btcBitcoin Price


ethEthereum Price


solSolana Price


ltcLitecoin Price


Pros and cons of using existing blockchains platform to create cryptocurrency 🎭


  • Using an existing blockchain platform to create a cryptocurrency circumvents the time-consuming process of launching your own blockchain.

  • Due to the popularity of this method, you’ll find plenty of support should you need it, as other developers have likely encountered the same issues that arise during the process.

  • Your token will be compatible with a range of applications on the same blockchain from the get-go, from decentralized apps to centralized cryptocurrency trading platforms.


  • You are tied into a very specific blockchain ecosystem.

  • Your token will need to conform to predefined rules, which you cannot modify to suit your use case.

  • Outages, hacks, and other issues that occur within a blockchain’s ecosystem can also negatively impact your project.

Risks associated with creating a cryptocurrency ⚠️

Security risks

Remember that, once launched, cryptocurrencies exist across a decentralized, distributed network of nodes. The creator isn’t able to exercise control in the way that a bank might, meaning that transactions cannot be reversed and code cannot be patched on-the-go.

This is important to understand before creating your crypto asset. Cryptocurrencies are attractive to hackers and other malicious actors, due to the above properties and the inherent pseudonymity of blockchains. The smallest oversight in your code could spell disaster — allowing such an actor to double-spend funds, duplicate tokens, or drain your contract of its tokens.

Indeed, if launching a cryptocurrency or token that you intend to distribute, you have a responsibility towards the recipients to ensure strong security. Engaging a reputable auditor may help mitigate this risk, but it’s not guaranteed.

Legal and regulatory risks

Cryptocurrency creators need to be aware of the regulations and laws pertaining to crypto assets in their jurisdiction. Offering a token for sale can sometimes constitute a securities offering — meaning that the creator needs to seek approval or register their business with the relevant government agency prior to distribution. Failure to do so may result in punitive action.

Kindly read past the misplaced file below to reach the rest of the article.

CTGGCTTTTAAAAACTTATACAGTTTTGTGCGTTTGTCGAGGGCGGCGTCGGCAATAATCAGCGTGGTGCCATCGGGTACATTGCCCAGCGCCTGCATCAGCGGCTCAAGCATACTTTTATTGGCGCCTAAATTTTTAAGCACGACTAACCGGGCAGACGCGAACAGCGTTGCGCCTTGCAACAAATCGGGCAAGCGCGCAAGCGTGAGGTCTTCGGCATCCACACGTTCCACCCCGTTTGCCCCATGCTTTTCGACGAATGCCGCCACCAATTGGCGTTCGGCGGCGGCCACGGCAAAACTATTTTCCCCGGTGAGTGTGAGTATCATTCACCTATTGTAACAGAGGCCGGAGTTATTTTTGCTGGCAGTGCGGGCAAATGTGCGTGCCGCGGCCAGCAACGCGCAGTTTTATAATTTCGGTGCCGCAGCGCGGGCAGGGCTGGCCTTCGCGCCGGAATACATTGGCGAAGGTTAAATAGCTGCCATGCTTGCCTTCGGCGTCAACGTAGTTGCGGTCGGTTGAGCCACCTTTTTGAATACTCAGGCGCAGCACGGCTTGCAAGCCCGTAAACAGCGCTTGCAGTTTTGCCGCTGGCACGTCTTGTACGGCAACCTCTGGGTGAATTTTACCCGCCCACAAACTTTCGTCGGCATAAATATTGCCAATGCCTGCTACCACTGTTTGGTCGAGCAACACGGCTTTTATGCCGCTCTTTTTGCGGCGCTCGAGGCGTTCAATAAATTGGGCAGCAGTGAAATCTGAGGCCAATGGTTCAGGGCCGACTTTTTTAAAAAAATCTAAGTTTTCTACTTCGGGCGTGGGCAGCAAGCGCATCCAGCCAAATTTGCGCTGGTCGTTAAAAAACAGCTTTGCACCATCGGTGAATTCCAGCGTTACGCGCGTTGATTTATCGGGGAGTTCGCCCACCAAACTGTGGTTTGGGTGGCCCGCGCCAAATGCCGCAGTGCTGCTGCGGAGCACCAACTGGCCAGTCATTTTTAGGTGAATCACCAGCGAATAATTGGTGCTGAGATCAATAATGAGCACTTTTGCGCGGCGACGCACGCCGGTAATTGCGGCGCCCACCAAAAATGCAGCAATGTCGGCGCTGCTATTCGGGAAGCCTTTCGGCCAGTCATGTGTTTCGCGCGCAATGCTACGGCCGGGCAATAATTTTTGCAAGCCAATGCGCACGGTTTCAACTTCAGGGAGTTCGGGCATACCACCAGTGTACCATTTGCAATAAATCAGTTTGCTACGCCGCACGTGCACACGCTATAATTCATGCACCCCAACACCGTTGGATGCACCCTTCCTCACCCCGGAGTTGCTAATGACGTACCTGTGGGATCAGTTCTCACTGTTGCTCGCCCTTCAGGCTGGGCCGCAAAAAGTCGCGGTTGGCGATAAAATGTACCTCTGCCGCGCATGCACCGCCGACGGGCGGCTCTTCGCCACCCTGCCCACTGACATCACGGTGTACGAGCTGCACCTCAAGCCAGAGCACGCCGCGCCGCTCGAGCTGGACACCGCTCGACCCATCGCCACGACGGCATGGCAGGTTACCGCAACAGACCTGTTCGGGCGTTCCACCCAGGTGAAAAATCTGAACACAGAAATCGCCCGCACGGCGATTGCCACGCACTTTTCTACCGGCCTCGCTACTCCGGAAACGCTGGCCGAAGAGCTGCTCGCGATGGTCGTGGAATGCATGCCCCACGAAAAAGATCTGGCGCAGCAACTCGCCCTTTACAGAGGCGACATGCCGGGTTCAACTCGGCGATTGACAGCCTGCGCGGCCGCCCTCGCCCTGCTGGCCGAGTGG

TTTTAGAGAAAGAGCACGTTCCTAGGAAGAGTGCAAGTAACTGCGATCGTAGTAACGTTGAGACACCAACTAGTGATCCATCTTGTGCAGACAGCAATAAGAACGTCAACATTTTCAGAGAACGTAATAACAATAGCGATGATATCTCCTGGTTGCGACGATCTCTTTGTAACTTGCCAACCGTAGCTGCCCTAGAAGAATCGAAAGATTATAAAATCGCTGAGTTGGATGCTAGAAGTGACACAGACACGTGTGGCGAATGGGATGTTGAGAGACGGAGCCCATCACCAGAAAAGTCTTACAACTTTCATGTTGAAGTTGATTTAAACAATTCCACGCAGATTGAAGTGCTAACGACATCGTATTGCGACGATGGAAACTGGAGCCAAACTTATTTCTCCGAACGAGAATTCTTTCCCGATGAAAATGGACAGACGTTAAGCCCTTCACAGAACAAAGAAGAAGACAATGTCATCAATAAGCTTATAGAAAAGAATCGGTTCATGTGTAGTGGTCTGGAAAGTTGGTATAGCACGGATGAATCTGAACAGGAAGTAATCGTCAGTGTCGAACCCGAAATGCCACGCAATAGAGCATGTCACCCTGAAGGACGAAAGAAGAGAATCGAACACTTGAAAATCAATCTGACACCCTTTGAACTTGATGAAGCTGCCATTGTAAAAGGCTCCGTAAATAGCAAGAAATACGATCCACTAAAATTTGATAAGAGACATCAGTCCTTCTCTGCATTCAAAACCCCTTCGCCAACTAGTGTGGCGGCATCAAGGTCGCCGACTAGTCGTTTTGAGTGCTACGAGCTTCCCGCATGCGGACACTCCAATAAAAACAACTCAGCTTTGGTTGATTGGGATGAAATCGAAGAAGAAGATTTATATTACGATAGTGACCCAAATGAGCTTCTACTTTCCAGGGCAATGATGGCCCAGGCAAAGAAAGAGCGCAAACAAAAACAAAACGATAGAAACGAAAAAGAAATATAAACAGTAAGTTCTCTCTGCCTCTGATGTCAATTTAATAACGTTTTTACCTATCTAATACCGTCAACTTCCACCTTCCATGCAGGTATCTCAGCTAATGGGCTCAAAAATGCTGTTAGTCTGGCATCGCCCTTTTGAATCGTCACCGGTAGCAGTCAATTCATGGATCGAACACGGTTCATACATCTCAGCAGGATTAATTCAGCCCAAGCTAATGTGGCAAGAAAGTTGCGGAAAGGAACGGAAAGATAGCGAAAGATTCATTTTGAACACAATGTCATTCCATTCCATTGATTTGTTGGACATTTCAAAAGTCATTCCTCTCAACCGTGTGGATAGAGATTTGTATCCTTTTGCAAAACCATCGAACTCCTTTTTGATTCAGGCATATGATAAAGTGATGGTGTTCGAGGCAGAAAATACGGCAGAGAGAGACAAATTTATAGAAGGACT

Again, seeking professional legal advice is often recommended.

In summary, we’ve outlined the various ways to launch your own digital assets, and provided a high-level guide to creating a fungible token on an existing blockchain.

Getting into the weeds with smart contract code can be a fantastic way to learn about crypto tokens, even if you have no intention of building an actual product or making them available to the public.

Should you wish to deploy and distribute your own coin, remember to prioritize its security and legal compliance.

Get started with Kraken  

Not ready to create your own cryptocurrency, and prefer to stick with existing assets?

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These materials are for general information purposes only and are not investment advice or a recommendation or solicitation to buy, sell, stake, or hold any cryptoasset or to engage in any specific trading strategy. Kraken makes no representation or warranty of any kind, express or implied, as to the accuracy, completeness, timeliness, suitability or validity of any such information and will not be liable for any errors, omissions, or delays in this information or any losses, injuries, or damages arising from its display or use. Kraken does not and will not work to increase or decrease the price of any particular cryptoasset it makes available. Some crypto products and markets are unregulated, and you may not be protected by government compensation and/or regulatory protection schemes. The unpredictable nature of the cryptoasset markets can lead to loss of funds. Tax may be payable on any return and/or on any increase in the value of your cryptoassets and you should seek independent advice on your taxation position. Geographic restrictions may apply.